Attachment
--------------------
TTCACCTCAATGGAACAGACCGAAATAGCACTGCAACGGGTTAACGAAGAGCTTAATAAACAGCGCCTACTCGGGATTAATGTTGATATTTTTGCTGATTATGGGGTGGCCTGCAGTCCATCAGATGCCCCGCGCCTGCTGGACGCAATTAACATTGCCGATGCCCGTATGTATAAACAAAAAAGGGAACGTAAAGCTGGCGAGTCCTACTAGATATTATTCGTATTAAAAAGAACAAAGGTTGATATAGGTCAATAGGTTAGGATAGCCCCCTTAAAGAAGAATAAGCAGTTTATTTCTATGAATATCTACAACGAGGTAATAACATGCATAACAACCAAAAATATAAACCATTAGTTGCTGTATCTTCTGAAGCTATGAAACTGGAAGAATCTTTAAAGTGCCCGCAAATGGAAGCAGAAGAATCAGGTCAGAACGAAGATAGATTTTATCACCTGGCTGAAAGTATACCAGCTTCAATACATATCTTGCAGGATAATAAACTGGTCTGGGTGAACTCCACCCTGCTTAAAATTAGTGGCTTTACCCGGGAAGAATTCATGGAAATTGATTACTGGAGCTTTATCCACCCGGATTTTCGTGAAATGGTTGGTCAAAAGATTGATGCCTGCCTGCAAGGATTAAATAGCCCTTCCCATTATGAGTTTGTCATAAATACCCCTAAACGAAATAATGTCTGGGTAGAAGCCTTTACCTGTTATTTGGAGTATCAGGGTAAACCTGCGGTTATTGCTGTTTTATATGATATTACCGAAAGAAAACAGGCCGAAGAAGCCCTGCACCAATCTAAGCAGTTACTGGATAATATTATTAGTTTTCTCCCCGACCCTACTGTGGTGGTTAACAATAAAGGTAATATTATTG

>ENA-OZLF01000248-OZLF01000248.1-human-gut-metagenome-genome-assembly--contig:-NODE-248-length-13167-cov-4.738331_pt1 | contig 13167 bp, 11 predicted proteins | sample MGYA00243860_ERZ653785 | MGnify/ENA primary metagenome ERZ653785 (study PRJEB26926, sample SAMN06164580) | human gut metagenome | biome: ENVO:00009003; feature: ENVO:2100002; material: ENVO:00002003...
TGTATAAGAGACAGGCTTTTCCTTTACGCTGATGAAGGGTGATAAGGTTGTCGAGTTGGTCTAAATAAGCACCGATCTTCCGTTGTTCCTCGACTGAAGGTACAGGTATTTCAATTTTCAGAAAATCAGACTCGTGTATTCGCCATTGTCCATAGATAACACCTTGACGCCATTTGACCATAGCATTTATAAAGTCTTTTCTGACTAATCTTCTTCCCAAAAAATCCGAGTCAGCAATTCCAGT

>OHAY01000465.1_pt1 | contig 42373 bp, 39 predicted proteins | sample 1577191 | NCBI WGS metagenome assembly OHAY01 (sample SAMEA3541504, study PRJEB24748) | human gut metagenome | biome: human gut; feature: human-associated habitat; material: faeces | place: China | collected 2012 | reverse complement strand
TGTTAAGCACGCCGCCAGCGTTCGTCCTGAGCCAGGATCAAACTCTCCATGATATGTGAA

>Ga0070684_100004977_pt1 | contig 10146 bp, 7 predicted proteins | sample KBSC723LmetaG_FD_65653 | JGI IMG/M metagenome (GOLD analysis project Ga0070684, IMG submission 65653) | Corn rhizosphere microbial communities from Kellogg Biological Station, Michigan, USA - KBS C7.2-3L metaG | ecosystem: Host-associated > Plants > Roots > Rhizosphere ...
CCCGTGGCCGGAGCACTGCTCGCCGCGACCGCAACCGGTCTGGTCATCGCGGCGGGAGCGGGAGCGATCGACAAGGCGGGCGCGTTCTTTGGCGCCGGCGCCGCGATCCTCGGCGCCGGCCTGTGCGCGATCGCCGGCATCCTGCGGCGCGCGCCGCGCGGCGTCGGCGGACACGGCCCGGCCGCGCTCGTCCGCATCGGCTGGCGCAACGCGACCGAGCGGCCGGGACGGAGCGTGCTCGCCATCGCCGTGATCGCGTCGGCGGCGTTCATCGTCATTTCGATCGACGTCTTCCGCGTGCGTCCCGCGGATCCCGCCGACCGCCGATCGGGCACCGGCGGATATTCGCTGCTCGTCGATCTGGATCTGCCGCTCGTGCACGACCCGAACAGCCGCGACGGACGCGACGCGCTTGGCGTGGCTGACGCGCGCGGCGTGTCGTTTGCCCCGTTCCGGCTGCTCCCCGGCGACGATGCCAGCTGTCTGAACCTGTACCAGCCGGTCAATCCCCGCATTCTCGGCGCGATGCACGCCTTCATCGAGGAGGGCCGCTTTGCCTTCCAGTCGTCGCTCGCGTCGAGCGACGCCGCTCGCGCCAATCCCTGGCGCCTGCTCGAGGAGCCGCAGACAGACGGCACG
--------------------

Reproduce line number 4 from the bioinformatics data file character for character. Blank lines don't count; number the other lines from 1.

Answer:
>OHAY01000465.1_pt1 | contig 42373 bp, 39 predicted proteins | sample 1577191 | NCBI WGS metagenome assembly OHAY01 (sample SAMEA3541504, study PRJEB24748) | human gut metagenome | biome: human gut; feature: human-associated habitat; material: faeces | place: China | collected 2012 | reverse complement strand